In the area of Digital Cinema no more film reels will be sent to movie theaters. The DCP (Digital Cinema Package) is the replacement for film reels and contains digital film and audio data as well as subtitles for different languages. In order to ensure that every DCP can be shown in any movie theater worldwide, SMPTE and ISO standards were brought to its way under cooperation of the Fraunhofer IIS. All manufacturers, whose devices are compliant to these accepted specifications, will playback standard-compliant DCPs.
Most film producers and distributors rely on digital cinema encoding facilities to produce and quality control check a digital cinema package before release. Facilities follow strict guidelines set out in the DCI recommendations to ensure compatibility with all digital cinema equipment. For bigger studio release films, the facility will usually create a DCDM (Digital Cinema Distribution Master), a DCDM is the post-production step prior to a DCP, and a DCP can be encoded directly from a DCDM.
The DCP format is also used to store stereoscopic (3D) contents. In this case, 48 frames exist for every second - 24 frames for the left eye, 24 frames for the right. Depending on the projection system used, the left eye and right eye pictures are either shown alternatively (double or triple flash systems) at 48 fps or, on 4k systems, both left and right eye pictures are shown simultaneously, one above the other, at 24 fps. In triple flash systems, active shutter glasses are required whereas optical filtering such as circular polarization is used in conjunction with passive glasses on polarized systems.
The AES encryption is applied to all files. The encryption keys are generated and transmitted via a KDM (Key Delivery Message) to the projection site. KDMs are XML files containing encryption keys that can be used only by the destination device. A KDM is associated to each playlist and defines the start and stop times of validity for the projection of that particular feature.
What color gamut is
A color gamut (also known as a color space) is a range of colors found in the visual spectrum. Particular colors, one variation each of red, green, and blue, are established as the boundaries of a given range, and any colors that are found within those limits are considered part of that space.
Color gamuts are created by telecommunications standards organizations and help in establishing concrete specifications for what the TV must be capable of doing. To meet a given color gamut’s specifications, a TV must be able to display all of the colors included in that space.
At present, there are three main color gamuts that are important to TVs: Rec.709, DCI-P3 and Rec.2020.
Rec.709 is the current standard space required for every kind of widescreen home media available today, from DVDs to HD cable, Blu-rays to streaming video. Most HDTV and UHD TVs are not meant to display colors beyond those contained within this space.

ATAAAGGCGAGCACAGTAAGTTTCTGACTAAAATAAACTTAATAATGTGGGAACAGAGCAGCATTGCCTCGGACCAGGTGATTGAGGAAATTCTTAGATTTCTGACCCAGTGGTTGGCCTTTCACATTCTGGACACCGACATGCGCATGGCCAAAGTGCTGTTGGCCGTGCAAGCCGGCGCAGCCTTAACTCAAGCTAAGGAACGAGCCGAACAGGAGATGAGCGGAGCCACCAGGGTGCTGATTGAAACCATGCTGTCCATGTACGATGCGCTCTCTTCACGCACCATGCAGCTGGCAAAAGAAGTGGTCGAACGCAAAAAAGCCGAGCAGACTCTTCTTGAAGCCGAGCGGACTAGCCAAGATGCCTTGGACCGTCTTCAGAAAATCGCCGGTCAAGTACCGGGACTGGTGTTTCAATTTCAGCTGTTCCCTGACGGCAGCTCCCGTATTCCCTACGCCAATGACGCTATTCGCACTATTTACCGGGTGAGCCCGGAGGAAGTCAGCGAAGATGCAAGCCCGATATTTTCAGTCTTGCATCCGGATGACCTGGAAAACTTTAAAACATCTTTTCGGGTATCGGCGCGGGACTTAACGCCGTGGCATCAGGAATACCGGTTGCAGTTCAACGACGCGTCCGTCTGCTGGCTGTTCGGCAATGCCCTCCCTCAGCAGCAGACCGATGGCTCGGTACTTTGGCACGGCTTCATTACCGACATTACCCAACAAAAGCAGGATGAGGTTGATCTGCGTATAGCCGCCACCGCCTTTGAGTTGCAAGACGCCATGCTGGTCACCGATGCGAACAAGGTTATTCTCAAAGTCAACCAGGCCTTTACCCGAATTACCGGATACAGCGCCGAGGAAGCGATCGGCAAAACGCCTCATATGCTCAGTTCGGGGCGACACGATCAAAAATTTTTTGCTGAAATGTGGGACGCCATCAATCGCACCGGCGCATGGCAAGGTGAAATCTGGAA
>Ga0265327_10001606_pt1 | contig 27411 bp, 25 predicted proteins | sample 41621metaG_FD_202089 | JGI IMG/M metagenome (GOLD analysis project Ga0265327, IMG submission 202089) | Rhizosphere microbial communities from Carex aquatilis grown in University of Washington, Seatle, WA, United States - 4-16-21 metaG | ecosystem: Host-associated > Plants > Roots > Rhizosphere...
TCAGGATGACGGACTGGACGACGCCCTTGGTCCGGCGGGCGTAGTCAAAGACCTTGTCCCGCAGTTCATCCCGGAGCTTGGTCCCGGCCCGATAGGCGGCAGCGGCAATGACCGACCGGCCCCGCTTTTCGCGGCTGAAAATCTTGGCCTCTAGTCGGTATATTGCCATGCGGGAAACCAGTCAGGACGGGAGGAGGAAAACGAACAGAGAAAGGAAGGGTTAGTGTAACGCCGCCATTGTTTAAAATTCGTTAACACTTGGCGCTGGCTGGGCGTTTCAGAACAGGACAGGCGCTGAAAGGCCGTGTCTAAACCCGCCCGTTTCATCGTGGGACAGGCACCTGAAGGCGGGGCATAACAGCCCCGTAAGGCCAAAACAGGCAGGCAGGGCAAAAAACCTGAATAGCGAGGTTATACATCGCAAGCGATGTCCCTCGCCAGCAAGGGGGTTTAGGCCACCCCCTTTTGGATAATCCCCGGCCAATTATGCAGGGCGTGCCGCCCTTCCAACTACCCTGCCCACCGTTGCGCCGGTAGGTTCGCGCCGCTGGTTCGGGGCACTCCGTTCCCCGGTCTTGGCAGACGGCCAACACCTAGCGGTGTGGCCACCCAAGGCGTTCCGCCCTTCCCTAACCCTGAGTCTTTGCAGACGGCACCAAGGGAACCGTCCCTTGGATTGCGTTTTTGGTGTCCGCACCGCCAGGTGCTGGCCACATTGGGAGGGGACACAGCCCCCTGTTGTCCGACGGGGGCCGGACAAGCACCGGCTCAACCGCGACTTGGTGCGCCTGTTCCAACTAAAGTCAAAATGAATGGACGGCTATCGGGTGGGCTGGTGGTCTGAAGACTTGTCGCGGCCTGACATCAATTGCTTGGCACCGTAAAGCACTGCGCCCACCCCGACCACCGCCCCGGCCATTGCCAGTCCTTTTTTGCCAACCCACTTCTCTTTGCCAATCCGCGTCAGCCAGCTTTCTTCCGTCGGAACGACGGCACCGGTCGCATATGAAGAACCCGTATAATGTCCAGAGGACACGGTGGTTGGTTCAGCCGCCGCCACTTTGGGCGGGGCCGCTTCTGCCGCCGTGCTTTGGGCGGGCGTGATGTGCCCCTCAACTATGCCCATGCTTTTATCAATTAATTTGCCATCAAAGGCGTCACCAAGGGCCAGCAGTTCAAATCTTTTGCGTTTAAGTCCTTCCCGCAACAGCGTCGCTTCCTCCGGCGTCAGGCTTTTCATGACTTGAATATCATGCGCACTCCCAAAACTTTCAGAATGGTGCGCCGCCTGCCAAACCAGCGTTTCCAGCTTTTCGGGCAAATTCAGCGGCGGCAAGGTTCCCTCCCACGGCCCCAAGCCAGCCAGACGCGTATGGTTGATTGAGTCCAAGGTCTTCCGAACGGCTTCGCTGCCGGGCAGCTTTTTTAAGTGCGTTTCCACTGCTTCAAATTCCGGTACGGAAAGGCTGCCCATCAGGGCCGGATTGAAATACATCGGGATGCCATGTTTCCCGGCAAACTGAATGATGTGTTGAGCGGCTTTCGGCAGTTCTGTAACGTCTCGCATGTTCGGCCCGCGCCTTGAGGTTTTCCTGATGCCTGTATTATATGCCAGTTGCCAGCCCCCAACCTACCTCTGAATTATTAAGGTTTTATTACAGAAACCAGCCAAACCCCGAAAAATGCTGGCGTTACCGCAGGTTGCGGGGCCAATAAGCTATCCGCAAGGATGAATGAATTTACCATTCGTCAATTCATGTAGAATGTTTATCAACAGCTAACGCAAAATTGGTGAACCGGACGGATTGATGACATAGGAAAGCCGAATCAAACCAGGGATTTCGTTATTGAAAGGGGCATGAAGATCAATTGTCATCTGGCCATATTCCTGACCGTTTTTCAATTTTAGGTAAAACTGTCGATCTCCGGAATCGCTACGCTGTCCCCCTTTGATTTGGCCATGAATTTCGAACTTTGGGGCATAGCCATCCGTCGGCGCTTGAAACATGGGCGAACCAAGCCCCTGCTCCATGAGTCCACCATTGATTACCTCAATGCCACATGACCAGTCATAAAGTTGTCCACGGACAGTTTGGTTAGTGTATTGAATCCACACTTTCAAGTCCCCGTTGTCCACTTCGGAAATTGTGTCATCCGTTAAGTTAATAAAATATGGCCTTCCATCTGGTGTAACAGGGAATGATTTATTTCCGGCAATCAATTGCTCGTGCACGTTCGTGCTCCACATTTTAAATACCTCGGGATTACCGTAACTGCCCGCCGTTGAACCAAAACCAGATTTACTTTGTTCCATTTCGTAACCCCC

Rec.709 is quite limited in terms of the amount of color it represents, only capturing just over a third of the visual spectrum. Of course, video still looks good, but upcoming media that take advantage of the larger color spaces will offer more variety to the color you see, offering greater detail and truer-to-life video.
Rec 709 Color Space
ITU-R Recommendation BT.709, first approved in 1990 and often referred to as Rec. 709 or BT.709, standardizes the format of High Definition Television (HDTV). This color space is identical to the sRGB color space and covers 35.6% of the CIE 1931 color space. All HD displays should be able to cover 100% of the Rec. 709 color space.
DCI/P3 Color Space
DCI-P3 is a popular high dynamic range (HDR) RGB color space that was introduced in 2007 by SMPTE and features a color gamut much wider than Rec. 709, covering 45.5% of all colors perceptible to humans as per the CIE 1931 color space. All Digital Cinema Projectors are capable of displaying the entire DCI P3 color space. DCI/P3 has assumed importance in recent times since this is the reference color gamut for current ‘Ultra HD Premium TV’s, which are expected to support at least 90% of the DCI/P3 color space with a minimum brightness of 0.05nits and maximum brightness of 1000nits
The Rec. 2020 color space
ITU-R Recommendation BT.2020, more commonly known by the abbreviations Rec. 2020 or BT.2020 is the de facto standard for HDR10 which defines various aspects of UHDTV such as resolution, frame rates, bit depth, chroma subsampling and color space. The associated color space is also commonly referred to as Rec. 2020. It covers 75.8% of all colors perceptible to humans as per the CIE 1931 xy color space. In August 2015, the Consumer Electronics Association (CEA) standardized the HDR10 Media Profile format for all HDR compatible display devices. Support for REC.2020 color primaries and ST2084 EOTF transfer characteristics are essential to this format.